My solution was to promote the brotherhood of multilingualism by creating a composition of non-Latin and Latin letters in typographic harmony. These letters will be immediately recognized by native speakers of the languages in question, and will spark visual interest and prompt curiosity among those used only to the Roman alphabet. The poster aims to celebrate the fact that we have so many different languages and cultures in our world, even if sometimes they are in conflict. Arabic and Hebrew, Armenian and Turkish, Estonian and Russian letters (among others) are positioned harmoniously together. The principal use of English and French is a way of reaching a large majority of potential readers, but our targets have their individuality formed in the context of an immense diversity of scripts and sounds. The use of letterforms is also intended to stress the importance of literacy in the mother language.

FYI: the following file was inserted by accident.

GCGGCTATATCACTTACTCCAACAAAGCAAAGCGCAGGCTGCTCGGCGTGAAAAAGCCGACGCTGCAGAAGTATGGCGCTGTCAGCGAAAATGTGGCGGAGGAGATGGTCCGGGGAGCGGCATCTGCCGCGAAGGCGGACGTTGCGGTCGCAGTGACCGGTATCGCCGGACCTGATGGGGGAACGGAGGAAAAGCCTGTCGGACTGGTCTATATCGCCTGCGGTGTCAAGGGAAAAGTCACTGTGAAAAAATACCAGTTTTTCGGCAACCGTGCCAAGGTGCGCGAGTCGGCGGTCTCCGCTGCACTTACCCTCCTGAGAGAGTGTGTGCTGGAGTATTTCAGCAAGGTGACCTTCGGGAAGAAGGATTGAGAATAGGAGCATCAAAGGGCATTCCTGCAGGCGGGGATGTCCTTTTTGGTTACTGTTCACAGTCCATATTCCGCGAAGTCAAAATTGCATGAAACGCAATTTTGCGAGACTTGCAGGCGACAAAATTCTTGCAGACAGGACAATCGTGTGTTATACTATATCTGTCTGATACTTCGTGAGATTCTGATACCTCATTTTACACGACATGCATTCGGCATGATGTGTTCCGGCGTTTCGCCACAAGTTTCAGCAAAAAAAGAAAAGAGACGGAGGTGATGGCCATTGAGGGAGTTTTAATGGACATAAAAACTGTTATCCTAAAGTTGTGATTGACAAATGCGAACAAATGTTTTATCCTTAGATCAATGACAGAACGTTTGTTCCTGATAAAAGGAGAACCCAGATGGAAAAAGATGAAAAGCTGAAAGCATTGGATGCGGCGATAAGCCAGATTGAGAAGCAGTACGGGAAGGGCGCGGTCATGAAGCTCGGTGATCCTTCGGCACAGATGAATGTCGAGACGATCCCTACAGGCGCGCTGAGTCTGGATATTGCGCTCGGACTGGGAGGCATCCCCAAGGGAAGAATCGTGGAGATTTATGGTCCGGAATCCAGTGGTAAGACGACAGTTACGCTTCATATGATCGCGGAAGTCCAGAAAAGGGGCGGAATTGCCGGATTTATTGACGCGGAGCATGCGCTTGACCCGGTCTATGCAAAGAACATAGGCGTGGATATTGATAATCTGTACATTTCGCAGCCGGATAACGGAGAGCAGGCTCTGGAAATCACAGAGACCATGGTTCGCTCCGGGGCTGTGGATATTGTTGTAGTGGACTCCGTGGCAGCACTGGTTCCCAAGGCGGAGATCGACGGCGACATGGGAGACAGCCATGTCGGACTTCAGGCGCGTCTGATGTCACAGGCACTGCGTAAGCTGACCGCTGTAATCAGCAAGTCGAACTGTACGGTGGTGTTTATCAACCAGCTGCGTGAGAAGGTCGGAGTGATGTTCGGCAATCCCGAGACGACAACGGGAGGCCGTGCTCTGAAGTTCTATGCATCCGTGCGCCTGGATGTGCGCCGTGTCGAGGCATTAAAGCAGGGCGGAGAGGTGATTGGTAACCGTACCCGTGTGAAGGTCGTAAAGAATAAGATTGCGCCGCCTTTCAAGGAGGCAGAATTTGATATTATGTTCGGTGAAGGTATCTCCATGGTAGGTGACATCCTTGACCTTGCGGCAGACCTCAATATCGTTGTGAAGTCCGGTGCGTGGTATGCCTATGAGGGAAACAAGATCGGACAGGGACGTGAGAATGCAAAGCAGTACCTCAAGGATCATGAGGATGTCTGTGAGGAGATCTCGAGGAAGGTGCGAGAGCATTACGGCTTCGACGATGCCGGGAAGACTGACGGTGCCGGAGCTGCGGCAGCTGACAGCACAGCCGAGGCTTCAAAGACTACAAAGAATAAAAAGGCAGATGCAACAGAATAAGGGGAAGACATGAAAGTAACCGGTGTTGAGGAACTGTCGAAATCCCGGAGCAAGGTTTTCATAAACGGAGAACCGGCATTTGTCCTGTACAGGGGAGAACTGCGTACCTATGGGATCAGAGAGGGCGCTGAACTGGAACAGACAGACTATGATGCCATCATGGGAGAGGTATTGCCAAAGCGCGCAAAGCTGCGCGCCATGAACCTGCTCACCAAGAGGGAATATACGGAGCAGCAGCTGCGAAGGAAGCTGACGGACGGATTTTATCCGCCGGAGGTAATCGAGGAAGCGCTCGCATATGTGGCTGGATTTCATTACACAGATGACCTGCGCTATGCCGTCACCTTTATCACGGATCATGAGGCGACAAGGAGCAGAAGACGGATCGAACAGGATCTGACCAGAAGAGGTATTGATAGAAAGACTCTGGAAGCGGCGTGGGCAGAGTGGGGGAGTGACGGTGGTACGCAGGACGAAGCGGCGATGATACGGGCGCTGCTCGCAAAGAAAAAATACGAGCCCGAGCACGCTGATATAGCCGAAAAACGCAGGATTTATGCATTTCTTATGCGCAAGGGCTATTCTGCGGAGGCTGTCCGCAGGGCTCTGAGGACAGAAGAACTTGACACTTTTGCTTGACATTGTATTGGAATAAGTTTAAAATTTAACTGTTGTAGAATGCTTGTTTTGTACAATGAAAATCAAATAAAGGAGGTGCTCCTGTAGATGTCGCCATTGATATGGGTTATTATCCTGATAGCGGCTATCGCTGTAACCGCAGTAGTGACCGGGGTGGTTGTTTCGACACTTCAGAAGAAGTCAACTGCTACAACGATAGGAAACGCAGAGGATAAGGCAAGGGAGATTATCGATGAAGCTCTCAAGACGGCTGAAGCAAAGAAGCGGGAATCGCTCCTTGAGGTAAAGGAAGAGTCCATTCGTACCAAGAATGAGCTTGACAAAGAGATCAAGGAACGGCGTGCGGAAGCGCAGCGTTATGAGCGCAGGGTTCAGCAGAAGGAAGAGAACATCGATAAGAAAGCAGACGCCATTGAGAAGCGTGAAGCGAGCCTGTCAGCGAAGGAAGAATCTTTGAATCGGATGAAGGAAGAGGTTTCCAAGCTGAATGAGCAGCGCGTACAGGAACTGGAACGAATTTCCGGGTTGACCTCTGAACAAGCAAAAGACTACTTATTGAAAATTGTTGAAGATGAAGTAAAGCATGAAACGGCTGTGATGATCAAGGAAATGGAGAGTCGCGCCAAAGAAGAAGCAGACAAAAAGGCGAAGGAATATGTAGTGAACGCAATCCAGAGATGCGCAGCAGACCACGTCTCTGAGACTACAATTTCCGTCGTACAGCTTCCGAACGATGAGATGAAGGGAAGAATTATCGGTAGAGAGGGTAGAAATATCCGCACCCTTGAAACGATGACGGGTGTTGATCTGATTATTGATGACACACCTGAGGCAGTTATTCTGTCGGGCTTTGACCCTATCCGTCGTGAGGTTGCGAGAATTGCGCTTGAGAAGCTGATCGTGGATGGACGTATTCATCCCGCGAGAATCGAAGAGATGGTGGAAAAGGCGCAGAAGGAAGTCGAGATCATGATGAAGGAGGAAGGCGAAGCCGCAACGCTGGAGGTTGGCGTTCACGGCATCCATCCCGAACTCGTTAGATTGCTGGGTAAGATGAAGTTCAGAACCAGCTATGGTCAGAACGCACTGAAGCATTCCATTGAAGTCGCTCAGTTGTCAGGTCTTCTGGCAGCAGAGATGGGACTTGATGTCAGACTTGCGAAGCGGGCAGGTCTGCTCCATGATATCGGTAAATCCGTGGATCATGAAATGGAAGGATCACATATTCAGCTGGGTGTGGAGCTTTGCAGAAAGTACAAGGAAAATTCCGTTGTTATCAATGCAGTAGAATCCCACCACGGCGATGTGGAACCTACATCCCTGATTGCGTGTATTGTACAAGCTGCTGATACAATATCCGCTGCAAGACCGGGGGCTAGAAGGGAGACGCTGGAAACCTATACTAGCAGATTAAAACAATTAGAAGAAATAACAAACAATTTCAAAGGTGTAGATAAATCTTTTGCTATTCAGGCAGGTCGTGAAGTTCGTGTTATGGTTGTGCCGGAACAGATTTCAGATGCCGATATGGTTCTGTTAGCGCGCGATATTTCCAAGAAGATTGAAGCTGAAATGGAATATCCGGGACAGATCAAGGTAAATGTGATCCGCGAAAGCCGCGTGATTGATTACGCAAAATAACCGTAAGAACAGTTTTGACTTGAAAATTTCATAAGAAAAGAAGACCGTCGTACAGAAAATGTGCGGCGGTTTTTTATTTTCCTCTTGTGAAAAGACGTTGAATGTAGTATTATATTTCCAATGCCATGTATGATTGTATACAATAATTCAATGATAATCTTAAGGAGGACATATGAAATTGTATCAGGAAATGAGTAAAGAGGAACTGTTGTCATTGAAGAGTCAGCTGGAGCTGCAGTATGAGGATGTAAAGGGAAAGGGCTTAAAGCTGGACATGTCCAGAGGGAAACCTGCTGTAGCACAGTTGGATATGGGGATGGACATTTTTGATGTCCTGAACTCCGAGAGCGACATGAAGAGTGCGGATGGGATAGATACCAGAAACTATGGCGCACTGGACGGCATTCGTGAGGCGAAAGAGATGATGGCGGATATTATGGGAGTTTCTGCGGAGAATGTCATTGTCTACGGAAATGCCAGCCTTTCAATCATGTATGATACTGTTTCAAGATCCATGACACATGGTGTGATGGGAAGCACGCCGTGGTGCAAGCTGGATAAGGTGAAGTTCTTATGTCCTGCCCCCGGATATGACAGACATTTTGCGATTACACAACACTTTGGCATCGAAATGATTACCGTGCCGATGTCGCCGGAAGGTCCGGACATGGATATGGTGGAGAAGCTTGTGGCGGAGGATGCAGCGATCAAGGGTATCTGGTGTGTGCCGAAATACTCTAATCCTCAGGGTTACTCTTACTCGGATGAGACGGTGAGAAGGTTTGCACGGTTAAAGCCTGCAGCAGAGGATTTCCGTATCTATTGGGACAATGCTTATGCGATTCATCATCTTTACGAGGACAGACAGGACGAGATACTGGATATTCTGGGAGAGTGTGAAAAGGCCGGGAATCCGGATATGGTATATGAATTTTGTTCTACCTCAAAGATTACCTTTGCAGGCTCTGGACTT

The non-Roman letters used, in order of appearance along the line are: Armenian, Greek, Inuktitut, Tamil, Swedish, an e used in Lithuanian and Polish, again Tamil, Arabic and Cyrillic. Then in the French slogan: Japanese, Turkish, Thai, a Devanagari letter used for Hindi, an A with an umlaut used in many European languages including German, Swedish and Slovak, Estonian, Hebrew and again Greek.
The choice of colour is intended to provide a clear contrast for the letter designs. The two examples with a softer colour background aim to convey a gentle, maternal effect, whereas the two bolder choices are more immediately striking to the eye.